16 February, 2011

Honeysuckle: Shades of Pink....

It was released just over a month ago - the 2011Pantone Colour of the Year - Honeysuckle 18-2120. I think we have really seen a resurgence for the use of pink, Honeysuckle, and tints & shades thereof for little while now almost creeping up on us.... but unlike the signature colour of renown interior designer Dorothy Draper - Pink and most of it's form for the best part and to maintain it's contemporary sophisticated femininity is best used in a couple of different ways -
1] sparingly in accents and highlights only for a elegant paired back look;
or 2] as the only dominant hue [colour] in the space - key is to not allow it to compete with another hue.
or 3] with lashings of the same high chroma value colour  like sunny yellow, tangerine orange, Kelly green etc - bordered by vivid whites and ebony blacks, or graphic stripes.
Whether it has been an unconscious inspiration from all the images I look at and several designer's work that I follow, or that having a little girl now - has more recently 'allowed' me looking at shades of Pink in a different light in all aspects of the usage for the colour. I find myself using it as a great joining colour - much like great joining words, 'whilst', not feeling colour compromised!

A Color for All Seasons

Courageous. Confident. Vital. A brave new color, for a brave new world. Let the bold spirit of Honeysuckle infuse you, lift you and carry you through the year. It’s a color for every day – with nothing “everyday” about it.
While the 2010 color of the year, PANTONE 15-5519 Turquoise, served as an escape for many, Honeysuckle emboldens us to face everyday troubles with verve and vigor. A dynamic reddish pink, Honeysuckle is encouraging and uplifting. It elevates our psyche beyond escape, instilling the confidence, courage and spirit to meet the exhaustive challenges that have become part of everyday life.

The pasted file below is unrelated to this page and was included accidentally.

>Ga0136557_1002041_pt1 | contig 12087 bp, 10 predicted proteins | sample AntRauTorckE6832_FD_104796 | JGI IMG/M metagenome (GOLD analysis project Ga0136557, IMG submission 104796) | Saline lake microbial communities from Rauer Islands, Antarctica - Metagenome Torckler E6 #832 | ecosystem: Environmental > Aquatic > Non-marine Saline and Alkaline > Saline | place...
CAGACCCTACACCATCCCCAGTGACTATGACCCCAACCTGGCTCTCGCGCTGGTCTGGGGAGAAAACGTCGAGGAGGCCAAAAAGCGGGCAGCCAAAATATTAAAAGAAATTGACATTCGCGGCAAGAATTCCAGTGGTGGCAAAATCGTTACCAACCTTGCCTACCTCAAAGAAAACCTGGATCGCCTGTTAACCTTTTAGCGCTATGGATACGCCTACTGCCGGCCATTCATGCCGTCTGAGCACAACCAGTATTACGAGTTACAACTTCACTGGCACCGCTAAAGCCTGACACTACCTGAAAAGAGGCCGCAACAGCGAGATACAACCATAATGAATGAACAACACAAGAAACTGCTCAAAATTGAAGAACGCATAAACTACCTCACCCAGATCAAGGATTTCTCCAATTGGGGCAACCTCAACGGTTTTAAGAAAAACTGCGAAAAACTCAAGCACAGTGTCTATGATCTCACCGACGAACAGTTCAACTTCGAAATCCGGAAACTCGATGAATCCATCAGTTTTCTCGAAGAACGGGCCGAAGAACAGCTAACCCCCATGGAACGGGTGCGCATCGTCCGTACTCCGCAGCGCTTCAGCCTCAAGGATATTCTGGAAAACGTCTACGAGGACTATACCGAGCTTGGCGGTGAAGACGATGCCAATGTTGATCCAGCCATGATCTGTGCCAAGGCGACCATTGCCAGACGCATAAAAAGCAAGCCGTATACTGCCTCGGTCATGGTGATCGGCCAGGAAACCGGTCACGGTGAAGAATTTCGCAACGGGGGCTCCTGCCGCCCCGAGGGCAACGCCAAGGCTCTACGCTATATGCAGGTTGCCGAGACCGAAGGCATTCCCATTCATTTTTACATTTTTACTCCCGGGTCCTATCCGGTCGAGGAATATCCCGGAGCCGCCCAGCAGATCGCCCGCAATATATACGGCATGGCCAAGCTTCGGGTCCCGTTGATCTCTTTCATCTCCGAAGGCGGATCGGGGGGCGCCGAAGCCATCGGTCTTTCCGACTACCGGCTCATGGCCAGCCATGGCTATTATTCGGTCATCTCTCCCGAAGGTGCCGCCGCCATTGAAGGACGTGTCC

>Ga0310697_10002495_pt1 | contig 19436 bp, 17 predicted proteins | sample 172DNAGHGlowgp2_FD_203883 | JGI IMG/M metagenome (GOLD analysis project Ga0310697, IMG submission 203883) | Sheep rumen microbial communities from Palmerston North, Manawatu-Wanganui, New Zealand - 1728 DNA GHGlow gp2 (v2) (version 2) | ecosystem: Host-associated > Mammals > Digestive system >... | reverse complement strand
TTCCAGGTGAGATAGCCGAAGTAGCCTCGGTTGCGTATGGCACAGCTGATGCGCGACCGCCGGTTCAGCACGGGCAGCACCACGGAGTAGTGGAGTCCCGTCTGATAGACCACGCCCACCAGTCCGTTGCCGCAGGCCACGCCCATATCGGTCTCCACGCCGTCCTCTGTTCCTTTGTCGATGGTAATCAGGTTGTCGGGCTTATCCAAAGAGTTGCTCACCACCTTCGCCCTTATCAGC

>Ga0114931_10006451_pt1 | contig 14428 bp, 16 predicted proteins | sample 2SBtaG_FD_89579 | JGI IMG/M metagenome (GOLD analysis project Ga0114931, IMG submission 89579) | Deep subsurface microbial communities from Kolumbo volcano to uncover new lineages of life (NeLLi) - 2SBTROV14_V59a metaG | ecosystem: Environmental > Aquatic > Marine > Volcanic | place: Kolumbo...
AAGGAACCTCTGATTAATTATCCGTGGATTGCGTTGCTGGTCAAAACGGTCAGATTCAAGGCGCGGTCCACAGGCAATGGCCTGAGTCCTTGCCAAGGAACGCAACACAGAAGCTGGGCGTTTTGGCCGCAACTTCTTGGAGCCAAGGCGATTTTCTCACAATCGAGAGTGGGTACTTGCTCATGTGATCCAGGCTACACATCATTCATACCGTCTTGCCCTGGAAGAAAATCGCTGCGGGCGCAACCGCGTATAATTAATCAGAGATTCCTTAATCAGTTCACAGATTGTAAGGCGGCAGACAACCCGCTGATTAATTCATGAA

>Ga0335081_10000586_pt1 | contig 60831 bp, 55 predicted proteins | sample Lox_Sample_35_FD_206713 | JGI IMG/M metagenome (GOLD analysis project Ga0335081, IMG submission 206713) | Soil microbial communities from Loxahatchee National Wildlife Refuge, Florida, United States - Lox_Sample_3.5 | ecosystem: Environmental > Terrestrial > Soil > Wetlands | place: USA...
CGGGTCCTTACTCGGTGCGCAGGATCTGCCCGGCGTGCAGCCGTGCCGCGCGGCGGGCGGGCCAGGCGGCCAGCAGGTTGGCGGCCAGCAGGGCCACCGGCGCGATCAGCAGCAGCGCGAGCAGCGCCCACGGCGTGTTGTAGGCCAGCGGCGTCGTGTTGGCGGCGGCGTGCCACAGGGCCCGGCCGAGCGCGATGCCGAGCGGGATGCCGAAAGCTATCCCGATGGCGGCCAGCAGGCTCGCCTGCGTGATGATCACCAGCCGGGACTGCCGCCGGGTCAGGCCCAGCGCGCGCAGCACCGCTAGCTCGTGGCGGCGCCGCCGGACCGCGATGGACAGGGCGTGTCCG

“In times of stress, we need something to lift our spirits. Honeysuckle is a captivating, stimulating color that gets the adrenaline going – perfect to ward off the blues,” explains Leatrice Eiseman, executive director of the Pantone Color Institute®. “Honeysuckle derives its positive qualities from a powerful bond to its mother color red, the most physical, viscerally alive hue in the spectrum.”
Eiseman continues, “The intensity of this festive reddish pink allures and engages. In fact, this color, not the sweet fragrance of the flower blossoms for which it was named, is what attracts hummingbirds to nectar. Honeysuckle may also bring a wave of nostalgia for its associated delicious scent reminiscent of the carefree days of spring and summer.”
Honeysuckle is guaranteed to produce a healthy glow when worn by both men and women. It’s a striking, eye-catching hue that works well for day and night in women’s apparel, accessories and cosmetics, and in men’s ties, shirts and sportswear. Add a lively flair to interior spaces with Honeysuckle patterned pillows, bedspreads, small appliances and tabletop accessories. Looking for an inexpensive way to perk up your home? Paint a wall in Honeysuckle for a dynamic burst of energy in the family room, kitchen or hallway.

Honeysuckle products are currently available from a variety of manufacturers: